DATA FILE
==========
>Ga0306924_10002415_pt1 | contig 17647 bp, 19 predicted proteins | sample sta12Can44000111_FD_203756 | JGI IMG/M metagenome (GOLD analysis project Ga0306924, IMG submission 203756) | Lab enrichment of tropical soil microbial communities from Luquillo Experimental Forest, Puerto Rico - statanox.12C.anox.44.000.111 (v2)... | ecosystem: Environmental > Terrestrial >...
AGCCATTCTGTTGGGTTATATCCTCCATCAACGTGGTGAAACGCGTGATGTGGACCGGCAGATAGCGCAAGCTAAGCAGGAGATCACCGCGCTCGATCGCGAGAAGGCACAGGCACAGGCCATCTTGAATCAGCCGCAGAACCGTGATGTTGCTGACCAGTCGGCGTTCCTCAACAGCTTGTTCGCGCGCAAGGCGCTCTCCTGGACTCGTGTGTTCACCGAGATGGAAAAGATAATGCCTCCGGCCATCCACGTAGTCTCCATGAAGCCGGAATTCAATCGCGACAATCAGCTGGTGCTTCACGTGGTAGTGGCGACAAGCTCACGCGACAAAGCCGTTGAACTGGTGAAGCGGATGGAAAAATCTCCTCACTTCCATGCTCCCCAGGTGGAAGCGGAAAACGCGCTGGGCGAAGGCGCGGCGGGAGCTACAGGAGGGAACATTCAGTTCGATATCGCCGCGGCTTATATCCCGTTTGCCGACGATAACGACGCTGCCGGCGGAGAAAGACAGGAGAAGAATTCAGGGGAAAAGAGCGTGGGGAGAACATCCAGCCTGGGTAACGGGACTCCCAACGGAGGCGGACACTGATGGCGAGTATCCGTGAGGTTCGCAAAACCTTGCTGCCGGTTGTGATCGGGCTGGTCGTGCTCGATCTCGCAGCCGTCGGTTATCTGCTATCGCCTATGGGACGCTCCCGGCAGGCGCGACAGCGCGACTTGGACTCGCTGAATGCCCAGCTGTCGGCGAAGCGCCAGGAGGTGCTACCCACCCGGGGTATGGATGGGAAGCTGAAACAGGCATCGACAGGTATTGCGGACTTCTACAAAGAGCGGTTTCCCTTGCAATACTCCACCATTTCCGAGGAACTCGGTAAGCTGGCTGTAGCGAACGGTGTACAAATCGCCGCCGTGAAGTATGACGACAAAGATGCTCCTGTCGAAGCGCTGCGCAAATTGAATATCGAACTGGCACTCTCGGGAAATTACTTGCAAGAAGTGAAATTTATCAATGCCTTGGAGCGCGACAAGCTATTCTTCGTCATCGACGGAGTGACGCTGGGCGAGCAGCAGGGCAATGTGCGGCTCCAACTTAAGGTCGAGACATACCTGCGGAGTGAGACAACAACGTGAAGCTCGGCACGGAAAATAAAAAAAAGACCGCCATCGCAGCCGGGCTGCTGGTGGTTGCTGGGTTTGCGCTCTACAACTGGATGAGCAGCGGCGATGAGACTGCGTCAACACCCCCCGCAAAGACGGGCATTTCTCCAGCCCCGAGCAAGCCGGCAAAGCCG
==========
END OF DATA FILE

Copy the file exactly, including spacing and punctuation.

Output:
>Ga0306924_10002415_pt1 | contig 17647 bp, 19 predicted proteins | sample sta12Can44000111_FD_203756 | JGI IMG/M metagenome (GOLD analysis project Ga0306924, IMG submission 203756) | Lab enrichment of tropical soil microbial communities from Luquillo Experimental Forest, Puerto Rico - statanox.12C.anox.44.000.111 (v2)... | ecosystem: Environmental > Terrestrial >...
AGCCATTCTGTTGGGTTATATCCTCCATCAACGTGGTGAAACGCGTGATGTGGACCGGCAGATAGCGCAAGCTAAGCAGGAGATCACCGCGCTCGATCGCGAGAAGGCACAGGCACAGGCCATCTTGAATCAGCCGCAGAACCGTGATGTTGCTGACCAGTCGGCGTTCCTCAACAGCTTGTTCGCGCGCAAGGCGCTCTCCTGGACTCGTGTGTTCACCGAGATGGAAAAGATAATGCCTCCGGCCATCCACGTAGTCTCCATGAAGCCGGAATTCAATCGCGACAATCAGCTGGTGCTTCACGTGGTAGTGGCGACAAGCTCACGCGACAAAGCCGTTGAACTGGTGAAGCGGATGGAAAAATCTCCTCACTTCCATGCTCCCCAGGTGGAAGCGGAAAACGCGCTGGGCGAAGGCGCGGCGGGAGCTACAGGAGGGAACATTCAGTTCGATATCGCCGCGGCTTATATCCCGTTTGCCGACGATAACGACGCTGCCGGCGGAGAAAGACAGGAGAAGAATTCAGGGGAAAAGAGCGTGGGGAGAACATCCAGCCTGGGTAACGGGACTCCCAACGGAGGCGGACACTGATGGCGAGTATCCGTGAGGTTCGCAAAACCTTGCTGCCGGTTGTGATCGGGCTGGTCGTGCTCGATCTCGCAGCCGTCGGTTATCTGCTATCGCCTATGGGACGCTCCCGGCAGGCGCGACAGCGCGACTTGGACTCGCTGAATGCCCAGCTGTCGGCGAAGCGCCAGGAGGTGCTACCCACCCGGGGTATGGATGGGAAGCTGAAACAGGCATCGACAGGTATTGCGGACTTCTACAAAGAGCGGTTTCCCTTGCAATACTCCACCATTTCCGAGGAACTCGGTAAGCTGGCTGTAGCGAACGGTGTACAAATCGCCGCCGTGAAGTATGACGACAAAGATGCTCCTGTCGAAGCGCTGCGCAAATTGAATATCGAACTGGCACTCTCGGGAAATTACTTGCAAGAAGTGAAATTTATCAATGCCTTGGAGCGCGACAAGCTATTCTTCGTCATCGACGGAGTGACGCTGGGCGAGCAGCAGGGCAATGTGCGGCTCCAACTTAAGGTCGAGACATACCTGCGGAGTGAGACAACAACGTGAAGCTCGGCACGGAAAATAAAAAAAAGACCGCCATCGCAGCCGGGCTGCTGGTGGTTGCTGGGTTTGCGCTCTACAACTGGATGAGCAGCGGCGATGAGACTGCGTCAACACCCCCCGCAAAGACGGGCATTTCTCCAGCCCCGAGCAAGCCGGCAAAGCCG